Napoletana Pizza Dough

I love, love, love traditions, customs, rituals and beliefs!  December 8 is the celebration of the Immaculate Conception.  I recently learned that in Sicily it is customary to bake a sfinciuni, a type of pizza made with simple ingredients, flour, yeast, onions, anchovies, olive oil and crumbs of leftover bread to honor the Madonna at Advent.

Amore, amore…I love pizza and how excited I was to have a new tradition to follow.  It was quite possible that my mom served us pizza after attending mass on this day as we had pizza so often I cannot confirm this was a true custom in our home or not.  I’ve made Friday pizza night a tradition for many years using the my favorite pizza dough recipe I posted last year.  This past year though I’ve become hooked on Peter Reinhart’s Napoletana Pizza Dough recipe from The Bread Baker’s Apprentice and I can honestly say, I’ve only gone back to my old pizza dough recipe just a few times.

The taste and texture of this dough is spot on, thin, light and crisp.  He has a very lengthy method for preparing the dough, definitely worth reading through to get a good understanding of the process, but honestly, I’ve made this dough so many times, I just do it on automatic pilot.  It’s really that easy.  And, I can make one batch that lasts me for one month of Friday night pizzas.

Of course, that’s making only one pizza.  When my daughter is home or friends are over, we are making two or more, topping with favorite combinations, baking or grilling them.

Napoletana Pizza Dough

adapted from The Bread Baker’s Apprentice: Mastering the Art of Extraordinary Bread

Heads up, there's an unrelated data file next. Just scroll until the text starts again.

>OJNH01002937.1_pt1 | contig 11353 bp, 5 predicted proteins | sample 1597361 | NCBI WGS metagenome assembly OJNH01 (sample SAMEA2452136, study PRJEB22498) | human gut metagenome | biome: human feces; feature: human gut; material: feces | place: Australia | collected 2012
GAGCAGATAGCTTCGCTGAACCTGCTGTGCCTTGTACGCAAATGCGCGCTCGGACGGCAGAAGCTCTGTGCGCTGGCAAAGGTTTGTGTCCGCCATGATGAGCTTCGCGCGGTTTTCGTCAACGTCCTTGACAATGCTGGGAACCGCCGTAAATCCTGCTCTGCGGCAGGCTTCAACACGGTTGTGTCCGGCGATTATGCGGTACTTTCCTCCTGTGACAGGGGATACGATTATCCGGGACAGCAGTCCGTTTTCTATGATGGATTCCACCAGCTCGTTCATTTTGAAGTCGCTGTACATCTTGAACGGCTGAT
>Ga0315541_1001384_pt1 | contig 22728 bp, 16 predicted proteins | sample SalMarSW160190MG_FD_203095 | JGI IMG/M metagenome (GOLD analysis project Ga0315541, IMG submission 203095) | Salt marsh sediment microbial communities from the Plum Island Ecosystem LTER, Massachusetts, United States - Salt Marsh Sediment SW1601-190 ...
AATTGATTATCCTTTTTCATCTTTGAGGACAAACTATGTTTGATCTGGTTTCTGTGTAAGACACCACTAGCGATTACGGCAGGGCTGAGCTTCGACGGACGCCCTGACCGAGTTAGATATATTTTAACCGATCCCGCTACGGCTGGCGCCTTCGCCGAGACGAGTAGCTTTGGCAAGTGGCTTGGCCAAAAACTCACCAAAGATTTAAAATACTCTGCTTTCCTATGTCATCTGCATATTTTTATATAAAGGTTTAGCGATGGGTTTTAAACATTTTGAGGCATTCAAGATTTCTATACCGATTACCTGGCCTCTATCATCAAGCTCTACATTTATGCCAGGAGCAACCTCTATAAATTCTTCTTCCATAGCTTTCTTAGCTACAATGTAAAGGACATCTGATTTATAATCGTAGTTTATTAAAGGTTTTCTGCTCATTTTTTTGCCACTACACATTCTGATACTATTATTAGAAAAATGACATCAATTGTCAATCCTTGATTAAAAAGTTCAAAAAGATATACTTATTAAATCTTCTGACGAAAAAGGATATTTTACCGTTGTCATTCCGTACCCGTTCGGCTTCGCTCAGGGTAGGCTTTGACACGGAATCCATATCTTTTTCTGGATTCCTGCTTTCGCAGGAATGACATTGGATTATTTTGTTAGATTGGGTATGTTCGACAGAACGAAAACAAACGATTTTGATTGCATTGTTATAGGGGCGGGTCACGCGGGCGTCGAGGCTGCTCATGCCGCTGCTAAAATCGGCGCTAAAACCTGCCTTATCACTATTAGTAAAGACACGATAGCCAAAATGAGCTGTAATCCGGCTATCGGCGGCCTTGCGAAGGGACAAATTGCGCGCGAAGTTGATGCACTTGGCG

4 1/2 cups (20.25 oz) unbleached all-purpose flour, chilled *

4 teaspoons vital wheat gluten *

1 tablespoon sugar

1 3/4 teaspoon sea salt

1 teaspoon instant yeast

1/4 cup olive oil

1 3/4 cups water, ice cold

In a large bowl of a stand up mixer with a dough hook (or by hand in a large bowl), combine the flour, salt, sugar and instant yeast.  Add in the oil and cold water and stir to mix well using low speed on the stand up mixer or with a spoon.  Continue to mix on medium speed (2 on my KitchenAid Mixer) for about 5-7 minutes or until the dough is smooth and clearing the sides of the bowl.  The dough will feel slightly sticky.

Drop the dough onto a lightly floured board or counter and form into a large oval.  Cut the dough into 4 sections.  Roll each one into a ball.   With lightly oiled hands, coat each ball with the oil and place each into a ziplock bag.  If using within 3 days, place in the refrigerator.  If freezing, place the dough balls into ziplock bags and freeze up to 3 months.  (Remove from the freezer to the refrigerator the day before making pizza.)

When you’re ready to make the pizza, remove the dough from the refrigerator and place on a lightly floured board and loosely cover with a tower or plastic wrap.  Allow to rest about 2 hours before.  I have been able to successfully make pizza after 1 hour at room temp.

About 30 minutes before baking the pizza, preheat the oven to 500 degrees.  Gently form the dough ball into shape with your fingertips, then by drapping it over your fist to slowly stretch.   The dough is very soft so a gentle touch is needed not to stretch it too thin.  Also try not to use a rolling pin to flatten the dough as I feel it flattens out the natural airy pockets in the dough.  Place the formed dough onto a pizza peel or pan.  Use toppings sparingly, less is always best.  Makes 4 pizza crusts.